No solicitations, spamming or advertisements are allowed. Readers may post links to other informational websites that are relevant to the topic at hand, but please do not link to objectionable material.
 
We may remove messages that are unrelated to the topic, encourage illegal activity, use all capital letters or are unreadable.
 

Messages that are flagged by readers as objectionable will be reviewed and may or may not be removed. Please do not flag a post simply because you disagree with it.

Sponsored by
ADVERTISEMENT
Subscribe to Indiana Lawyer
  1. Hysteria? Really Ben? Tell the young lady reported on in the link below that worrying about the sexualizing of our children is mere hysteria. Such thinking is common in the Royal Order of Jesters and other running sex vacays in Thailand or Brazil ... like Indy's Jared Fogle. Those tempted to call such concerns mere histronics need to think on this: http://www.msn.com/en-us/news/us/a-12-year-old-girl-live-streamed-her-suicide-it-took-two-weeks-for-facebook-to-take-the-video-down/ar-AAlT8ka?li=AA4ZnC&ocid=spartanntp

  2. Hi I am Mr Damian Parker the creditor of Private loans, and I'm here to make your dreams come true to get a loan. Do you need a loan urgently? Do you need a loan to pay off your debts? Do you need a loan for expansion of your business or start your own business, we are here for you with a low interest rate of 3% and you can get a credit of 1,000 to 100,000,000.00 the maximum loan amount and up to 20 years loan duration. Contact us today for more information at dparkerservices@hotmail.com

  3. This is happening so much. Even in 2016.2017. I hope the father sue for civil rights violation. I hope he sue as more are doing and even without a lawyer as pro-se, he got a good one here. God bless him.

  4. JLAP and other courtiers ... Those running court systems, have most substance abuse issues. Probably self medicating to cover conscience issues arising out of acts furthering govt corruption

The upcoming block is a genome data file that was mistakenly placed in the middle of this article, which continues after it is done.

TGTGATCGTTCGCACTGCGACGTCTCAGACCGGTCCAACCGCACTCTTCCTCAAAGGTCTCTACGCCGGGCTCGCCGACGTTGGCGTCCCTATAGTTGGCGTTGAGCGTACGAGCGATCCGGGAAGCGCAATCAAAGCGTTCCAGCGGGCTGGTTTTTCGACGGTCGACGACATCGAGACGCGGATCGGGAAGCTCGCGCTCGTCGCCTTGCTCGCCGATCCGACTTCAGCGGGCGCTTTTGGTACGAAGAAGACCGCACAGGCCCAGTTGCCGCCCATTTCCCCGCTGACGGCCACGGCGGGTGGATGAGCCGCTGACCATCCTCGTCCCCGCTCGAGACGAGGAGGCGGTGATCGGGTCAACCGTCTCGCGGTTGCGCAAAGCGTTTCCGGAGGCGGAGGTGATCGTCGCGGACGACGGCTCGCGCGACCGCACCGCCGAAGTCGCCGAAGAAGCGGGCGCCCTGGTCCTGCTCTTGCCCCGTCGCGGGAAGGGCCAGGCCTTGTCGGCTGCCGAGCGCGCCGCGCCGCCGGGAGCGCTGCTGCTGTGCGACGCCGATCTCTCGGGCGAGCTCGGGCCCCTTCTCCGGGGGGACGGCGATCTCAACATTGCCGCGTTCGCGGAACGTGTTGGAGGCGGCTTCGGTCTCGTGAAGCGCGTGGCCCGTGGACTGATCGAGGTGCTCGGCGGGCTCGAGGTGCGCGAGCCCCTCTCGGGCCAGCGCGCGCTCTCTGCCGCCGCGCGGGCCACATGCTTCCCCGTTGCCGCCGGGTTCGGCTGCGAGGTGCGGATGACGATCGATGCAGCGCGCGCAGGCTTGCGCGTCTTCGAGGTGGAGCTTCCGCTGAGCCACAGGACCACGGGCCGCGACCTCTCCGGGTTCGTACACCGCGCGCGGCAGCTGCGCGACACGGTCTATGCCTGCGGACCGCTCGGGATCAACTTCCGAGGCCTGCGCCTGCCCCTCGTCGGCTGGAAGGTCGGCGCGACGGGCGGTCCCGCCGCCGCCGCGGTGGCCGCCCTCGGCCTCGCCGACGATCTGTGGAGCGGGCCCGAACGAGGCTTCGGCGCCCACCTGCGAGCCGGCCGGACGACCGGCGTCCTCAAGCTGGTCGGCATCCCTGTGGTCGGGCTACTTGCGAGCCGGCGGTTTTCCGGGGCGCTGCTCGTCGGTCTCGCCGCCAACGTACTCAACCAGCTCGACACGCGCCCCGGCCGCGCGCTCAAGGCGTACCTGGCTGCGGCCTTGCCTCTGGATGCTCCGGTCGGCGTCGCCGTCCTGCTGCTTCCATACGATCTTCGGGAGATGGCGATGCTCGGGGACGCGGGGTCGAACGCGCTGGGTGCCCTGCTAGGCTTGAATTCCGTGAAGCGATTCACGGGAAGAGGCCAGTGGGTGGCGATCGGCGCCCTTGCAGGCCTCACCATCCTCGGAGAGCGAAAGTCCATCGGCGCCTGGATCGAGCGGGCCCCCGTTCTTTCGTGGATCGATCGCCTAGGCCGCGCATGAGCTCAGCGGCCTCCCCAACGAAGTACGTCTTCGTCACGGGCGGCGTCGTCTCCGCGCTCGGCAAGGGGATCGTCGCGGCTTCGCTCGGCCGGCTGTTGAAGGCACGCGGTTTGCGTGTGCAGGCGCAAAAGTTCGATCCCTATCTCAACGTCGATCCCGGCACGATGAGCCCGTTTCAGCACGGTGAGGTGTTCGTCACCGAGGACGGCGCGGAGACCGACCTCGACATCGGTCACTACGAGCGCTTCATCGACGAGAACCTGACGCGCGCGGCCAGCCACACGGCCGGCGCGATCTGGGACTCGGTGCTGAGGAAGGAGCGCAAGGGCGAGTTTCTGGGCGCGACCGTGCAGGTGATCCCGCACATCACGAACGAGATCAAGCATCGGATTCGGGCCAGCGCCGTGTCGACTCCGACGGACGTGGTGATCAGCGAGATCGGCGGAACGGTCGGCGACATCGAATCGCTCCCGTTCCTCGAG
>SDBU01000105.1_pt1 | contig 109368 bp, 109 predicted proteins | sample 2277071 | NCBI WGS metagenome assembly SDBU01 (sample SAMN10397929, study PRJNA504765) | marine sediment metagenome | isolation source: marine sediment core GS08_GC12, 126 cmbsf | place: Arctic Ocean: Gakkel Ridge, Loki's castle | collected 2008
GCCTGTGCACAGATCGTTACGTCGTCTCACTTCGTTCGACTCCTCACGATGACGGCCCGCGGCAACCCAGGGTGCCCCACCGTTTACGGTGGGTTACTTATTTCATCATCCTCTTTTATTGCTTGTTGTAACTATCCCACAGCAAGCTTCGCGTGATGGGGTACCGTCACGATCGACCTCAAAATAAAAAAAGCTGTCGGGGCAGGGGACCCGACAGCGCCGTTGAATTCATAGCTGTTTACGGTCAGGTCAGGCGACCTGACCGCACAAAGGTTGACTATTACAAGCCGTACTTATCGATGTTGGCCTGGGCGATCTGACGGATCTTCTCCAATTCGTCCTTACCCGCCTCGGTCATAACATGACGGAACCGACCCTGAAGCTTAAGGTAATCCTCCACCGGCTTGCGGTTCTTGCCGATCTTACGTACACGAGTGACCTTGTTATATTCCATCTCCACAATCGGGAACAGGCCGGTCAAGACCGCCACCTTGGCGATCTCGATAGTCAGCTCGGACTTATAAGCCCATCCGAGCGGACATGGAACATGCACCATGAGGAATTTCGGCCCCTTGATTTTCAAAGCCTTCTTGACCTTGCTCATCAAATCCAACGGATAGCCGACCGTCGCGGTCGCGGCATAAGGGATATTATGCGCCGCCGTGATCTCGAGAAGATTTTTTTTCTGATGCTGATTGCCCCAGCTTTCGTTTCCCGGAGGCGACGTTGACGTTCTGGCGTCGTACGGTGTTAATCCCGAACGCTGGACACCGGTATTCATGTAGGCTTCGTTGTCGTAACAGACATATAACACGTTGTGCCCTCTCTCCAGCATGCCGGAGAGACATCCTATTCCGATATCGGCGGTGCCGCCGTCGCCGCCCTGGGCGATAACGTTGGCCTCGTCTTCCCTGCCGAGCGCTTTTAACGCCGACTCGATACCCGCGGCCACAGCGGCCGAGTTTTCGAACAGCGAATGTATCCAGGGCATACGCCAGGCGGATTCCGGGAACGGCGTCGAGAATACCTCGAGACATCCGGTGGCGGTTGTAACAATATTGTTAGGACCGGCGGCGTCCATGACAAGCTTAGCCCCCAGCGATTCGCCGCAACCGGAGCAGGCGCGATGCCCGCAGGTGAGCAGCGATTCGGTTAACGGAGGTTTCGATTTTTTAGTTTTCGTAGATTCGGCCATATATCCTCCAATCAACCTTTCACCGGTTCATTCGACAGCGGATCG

5. I whole-heartedly agree with Doug Church's comment, above. Indiana lawyers were especially fortunate to benefit from Tom Pyrz' leadership and foresight at a time when there has been unprecedented change in the legal profession. Consider how dramatically computer technology and its role in the practice of law have changed over the last 25 years. The impact of the great recession of 2008 dramatically changed the composition and structure of law firms across the country. Economic pressures altered what had long been a routine, robust annual recruitment process for law students and recent law school graduates. That has, in turn, impacted law school enrollment across the country, placing upward pressure on law school tuition. The internet continues to drive significant changes in the provision of legal services in both public and private sectors. The ISBA has worked to make quality legal representation accessible and affordable for all who need it and to raise general public understanding of Indiana laws and procedures. How difficult it would have been to tackle each of these issues without Tom's leadership. Tom has set the tone for positive change at the ISBA to meet the evolving practice needs of lawyers of all backgrounds and ages. He has led the organization with vision, patience, flexibility, commitment, thoughtfulness & even humor. He will, indeed, be a tough act to follow. Thank you, Tom, for all you've done and all the energy you've invested in making the ISBA an excellent, progressive, highly responsive, all-inclusive, respectful & respected professional association during his tenure there.

ADVERTISEMENT